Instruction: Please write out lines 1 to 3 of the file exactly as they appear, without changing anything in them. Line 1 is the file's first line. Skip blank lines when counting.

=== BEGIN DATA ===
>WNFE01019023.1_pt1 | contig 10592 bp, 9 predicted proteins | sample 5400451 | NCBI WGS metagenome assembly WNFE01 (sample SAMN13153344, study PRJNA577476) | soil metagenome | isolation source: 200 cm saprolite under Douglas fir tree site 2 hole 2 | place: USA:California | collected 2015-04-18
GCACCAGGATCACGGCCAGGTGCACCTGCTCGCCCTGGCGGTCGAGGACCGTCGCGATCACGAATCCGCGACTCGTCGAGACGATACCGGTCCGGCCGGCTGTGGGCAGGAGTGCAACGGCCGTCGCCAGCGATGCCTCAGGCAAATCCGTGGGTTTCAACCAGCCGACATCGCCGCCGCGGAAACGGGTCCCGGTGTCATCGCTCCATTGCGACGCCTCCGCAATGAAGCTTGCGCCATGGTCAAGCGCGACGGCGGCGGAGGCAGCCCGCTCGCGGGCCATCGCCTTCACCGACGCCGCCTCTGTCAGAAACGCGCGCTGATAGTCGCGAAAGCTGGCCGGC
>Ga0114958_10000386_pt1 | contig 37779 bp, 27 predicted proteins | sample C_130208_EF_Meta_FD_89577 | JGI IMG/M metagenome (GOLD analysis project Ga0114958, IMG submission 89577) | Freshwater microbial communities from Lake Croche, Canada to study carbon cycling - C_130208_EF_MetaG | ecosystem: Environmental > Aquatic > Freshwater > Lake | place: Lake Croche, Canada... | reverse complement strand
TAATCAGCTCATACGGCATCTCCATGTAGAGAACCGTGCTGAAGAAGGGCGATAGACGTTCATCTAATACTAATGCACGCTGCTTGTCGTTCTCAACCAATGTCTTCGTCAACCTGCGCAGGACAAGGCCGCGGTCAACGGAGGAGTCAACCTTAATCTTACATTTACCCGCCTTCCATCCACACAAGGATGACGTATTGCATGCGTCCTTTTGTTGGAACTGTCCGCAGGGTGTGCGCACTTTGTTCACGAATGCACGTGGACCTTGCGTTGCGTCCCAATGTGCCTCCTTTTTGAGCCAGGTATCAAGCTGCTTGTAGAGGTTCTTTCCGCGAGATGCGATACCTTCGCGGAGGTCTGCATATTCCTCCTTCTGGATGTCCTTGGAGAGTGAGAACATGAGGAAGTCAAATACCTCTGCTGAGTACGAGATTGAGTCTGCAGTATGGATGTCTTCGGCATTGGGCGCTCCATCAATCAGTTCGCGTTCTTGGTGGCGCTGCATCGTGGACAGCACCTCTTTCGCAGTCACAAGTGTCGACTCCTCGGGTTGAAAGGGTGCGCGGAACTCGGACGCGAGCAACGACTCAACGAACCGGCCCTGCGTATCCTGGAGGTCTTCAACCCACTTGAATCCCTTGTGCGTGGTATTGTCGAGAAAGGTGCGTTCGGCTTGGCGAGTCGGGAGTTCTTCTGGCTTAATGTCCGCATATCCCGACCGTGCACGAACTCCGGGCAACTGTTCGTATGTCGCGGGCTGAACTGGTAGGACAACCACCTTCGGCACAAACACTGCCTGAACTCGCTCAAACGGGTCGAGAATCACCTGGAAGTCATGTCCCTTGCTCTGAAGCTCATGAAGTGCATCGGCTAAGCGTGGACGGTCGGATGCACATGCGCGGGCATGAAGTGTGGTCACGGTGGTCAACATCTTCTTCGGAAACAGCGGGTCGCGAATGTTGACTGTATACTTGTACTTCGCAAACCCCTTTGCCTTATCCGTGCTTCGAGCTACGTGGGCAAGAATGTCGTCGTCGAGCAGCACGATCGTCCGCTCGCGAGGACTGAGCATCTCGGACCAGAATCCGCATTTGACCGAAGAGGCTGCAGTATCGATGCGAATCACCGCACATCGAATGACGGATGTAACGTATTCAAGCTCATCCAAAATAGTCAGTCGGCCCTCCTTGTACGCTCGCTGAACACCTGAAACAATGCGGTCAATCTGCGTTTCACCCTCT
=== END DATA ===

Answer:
>WNFE01019023.1_pt1 | contig 10592 bp, 9 predicted proteins | sample 5400451 | NCBI WGS metagenome assembly WNFE01 (sample SAMN13153344, study PRJNA577476) | soil metagenome | isolation source: 200 cm saprolite under Douglas fir tree site 2 hole 2 | place: USA:California | collected 2015-04-18
GCACCAGGATCACGGCCAGGTGCACCTGCTCGCCCTGGCGGTCGAGGACCGTCGCGATCACGAATCCGCGACTCGTCGAGACGATACCGGTCCGGCCGGCTGTGGGCAGGAGTGCAACGGCCGTCGCCAGCGATGCCTCAGGCAAATCCGTGGGTTTCAACCAGCCGACATCGCCGCCGCGGAAACGGGTCCCGGTGTCATCGCTCCATTGCGACGCCTCCGCAATGAAGCTTGCGCCATGGTCAAGCGCGACGGCGGCGGAGGCAGCCCGCTCGCGGGCCATCGCCTTCACCGACGCCGCCTCTGTCAGAAACGCGCGCTGATAGTCGCGAAAGCTGGCCGGC
>Ga0114958_10000386_pt1 | contig 37779 bp, 27 predicted proteins | sample C_130208_EF_Meta_FD_89577 | JGI IMG/M metagenome (GOLD analysis project Ga0114958, IMG submission 89577) | Freshwater microbial communities from Lake Croche, Canada to study carbon cycling - C_130208_EF_MetaG | ecosystem: Environmental > Aquatic > Freshwater > Lake | place: Lake Croche, Canada... | reverse complement strand